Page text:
Many well-spoken people who give a great interview are ordinary writers. Many, if not most, highly experienced proposal professionals are ordinary writers — it’s the law of averages at work. How do you pick a great writer?
First let me go through some of the stuff we’ve tried over the years that didn’t work. Then I’ll describe how we solved the problem.
You can’t pick a great proposal writer simply by interviewing them. From an interview you can find out whether they are process oriented, what they focus on, and how they approach writing. But you can’t find out what they’ll put on paper if they get the job.
If you ask to see samples, you won’t be able to rely on them. Most proposal copy is written by a collaboration of authors. So how much of what you’re reading is the contribution of the candidate?
You could ask them to write something as part of the interview. The problem with this is that it takes a long time, and what you’ll get will have no context. The writer won’t know much about the company, the customer, or the competitive environment.
If you ask about their win rate, you'll get a number that can't be trusted, even if they're being honest. How much does one person contribute to the win rate? Besides, everyone who quotes a win rate self edits which pursuits they include.
A while back, one of the subscribers to PropLIBRARY asked us if we had an assessment tool they could use to evaluate candidates for a proposal writing job. We were skeptical at first, but then we had a couple of ideas and managed to come up with something.
What we created was a few different options, ranging from an editing exercise to a writing exercise. With each different scenario, we expected the writer to ask questions. In fact, the starting points were designed to trigger questions. But which questions the candidate focuses on tells you a great deal about them.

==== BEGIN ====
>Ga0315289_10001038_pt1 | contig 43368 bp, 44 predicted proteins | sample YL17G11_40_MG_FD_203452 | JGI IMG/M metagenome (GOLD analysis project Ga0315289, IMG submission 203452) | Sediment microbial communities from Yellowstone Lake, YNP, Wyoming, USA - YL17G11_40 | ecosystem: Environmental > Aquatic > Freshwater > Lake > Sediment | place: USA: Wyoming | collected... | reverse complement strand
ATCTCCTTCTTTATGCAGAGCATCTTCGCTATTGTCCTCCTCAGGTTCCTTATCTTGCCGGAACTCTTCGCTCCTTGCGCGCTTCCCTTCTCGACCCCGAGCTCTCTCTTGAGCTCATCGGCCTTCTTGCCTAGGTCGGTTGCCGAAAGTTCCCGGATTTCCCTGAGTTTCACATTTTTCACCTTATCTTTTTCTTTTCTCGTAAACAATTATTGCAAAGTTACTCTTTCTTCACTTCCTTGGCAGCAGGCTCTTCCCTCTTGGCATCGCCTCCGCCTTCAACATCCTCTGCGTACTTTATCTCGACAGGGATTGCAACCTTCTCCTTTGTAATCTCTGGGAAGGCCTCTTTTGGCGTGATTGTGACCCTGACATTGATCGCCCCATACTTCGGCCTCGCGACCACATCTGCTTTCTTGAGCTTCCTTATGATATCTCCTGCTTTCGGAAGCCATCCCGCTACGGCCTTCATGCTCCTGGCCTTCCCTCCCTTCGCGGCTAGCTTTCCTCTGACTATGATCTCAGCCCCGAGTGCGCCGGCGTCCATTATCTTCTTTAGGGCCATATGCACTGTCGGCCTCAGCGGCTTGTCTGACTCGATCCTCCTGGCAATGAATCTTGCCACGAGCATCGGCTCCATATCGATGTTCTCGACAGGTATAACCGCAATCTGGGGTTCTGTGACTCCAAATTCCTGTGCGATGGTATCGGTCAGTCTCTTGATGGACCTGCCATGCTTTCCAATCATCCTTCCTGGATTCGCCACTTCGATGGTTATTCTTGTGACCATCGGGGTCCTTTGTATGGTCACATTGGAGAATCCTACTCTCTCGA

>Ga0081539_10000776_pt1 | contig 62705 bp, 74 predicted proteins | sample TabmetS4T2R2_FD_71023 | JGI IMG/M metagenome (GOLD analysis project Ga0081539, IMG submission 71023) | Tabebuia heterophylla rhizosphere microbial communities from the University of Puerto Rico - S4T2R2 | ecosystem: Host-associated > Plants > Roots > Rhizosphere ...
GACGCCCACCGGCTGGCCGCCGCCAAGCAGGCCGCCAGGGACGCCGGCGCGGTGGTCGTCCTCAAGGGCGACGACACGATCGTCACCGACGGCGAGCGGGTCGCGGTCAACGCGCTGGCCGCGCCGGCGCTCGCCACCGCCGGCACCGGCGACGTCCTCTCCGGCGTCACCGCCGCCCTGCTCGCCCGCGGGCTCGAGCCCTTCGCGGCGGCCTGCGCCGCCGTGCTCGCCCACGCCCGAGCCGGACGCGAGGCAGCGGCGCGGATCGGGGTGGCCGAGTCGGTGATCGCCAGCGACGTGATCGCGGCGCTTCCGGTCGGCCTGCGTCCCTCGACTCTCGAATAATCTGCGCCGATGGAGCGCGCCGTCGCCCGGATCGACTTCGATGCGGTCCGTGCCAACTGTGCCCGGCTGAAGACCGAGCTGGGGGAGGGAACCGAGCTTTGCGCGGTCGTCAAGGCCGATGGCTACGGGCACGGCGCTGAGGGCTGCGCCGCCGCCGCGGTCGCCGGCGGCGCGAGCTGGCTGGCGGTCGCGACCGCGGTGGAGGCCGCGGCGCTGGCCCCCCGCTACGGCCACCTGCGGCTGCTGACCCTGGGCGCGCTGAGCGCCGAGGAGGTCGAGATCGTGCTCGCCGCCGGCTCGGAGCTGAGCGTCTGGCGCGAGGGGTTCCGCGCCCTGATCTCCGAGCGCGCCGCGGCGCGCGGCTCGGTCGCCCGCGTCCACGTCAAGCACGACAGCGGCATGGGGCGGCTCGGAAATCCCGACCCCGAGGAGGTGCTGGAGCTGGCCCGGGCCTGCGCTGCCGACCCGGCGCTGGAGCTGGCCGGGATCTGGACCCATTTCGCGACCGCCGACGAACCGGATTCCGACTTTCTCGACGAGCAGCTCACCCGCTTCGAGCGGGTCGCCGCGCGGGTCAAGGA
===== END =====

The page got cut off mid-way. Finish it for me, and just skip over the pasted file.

For example, you should be able to discover if the candidate’s first inclination is to focus on proofreading, the overall message, or the technical details of the offering. Depending on the nature of the position, you’ll probably have a preference, and the assessment tool is designed to help determine whether the candidate is a match for the kind of proposal writer you are looking for.
This will also show in the kinds of changes they make. Instead of giving them a blank page, we made it more like the real world, with some material to start with. Which things they choose to change (and which they don’t), along with what they do to improve it, also tell you a great deal about what they would actually contribute to your proposals.
If you want someone who is going to focus on the editing and make what you’ve written grammatically correct it will show. If you want someone who is going to question the bid strategies it will show. If you want someone who’s going to question why you’re saying it in text and not turning it into a graphic, it will show. If you want someone who can work independently and do it all, that will show too.
Then to make it easier to do the assessment itself, we went through the sample, and marked a couple dozen things that a candidate might change and why. The goal isn’t to see if the candidate “catches everything.” The goal is to see what kinds of things they catch and what kinds of things they don’t.
You will find out more about a person’s writing ability in 20 minutes using this approach than you will if you spend 200 minutes talking to them.
Our proposal specialist assessment tool is only accessible for PropLIBRARY Subscribers. If you are a subscriber, you can download the assessment tool here. But we’ve told you enough about our approach that if you are a “do it yourself” kind of person, you can create your own assessment tool. We’ll leave it up to you to decide whether it’s better to download ours and put it to work immediately, or spend time creating your own.
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The materials he has published have helped millions of people develop business and write better proposals. Carl is an expert at winning in writing. He is a prolific author, frequent speaker, trainer, and consultant.
In addition, the groups Carl moderates on LinkedIn provide a place for tens of thousands of business development and proposal professionals to discuss best practices and network.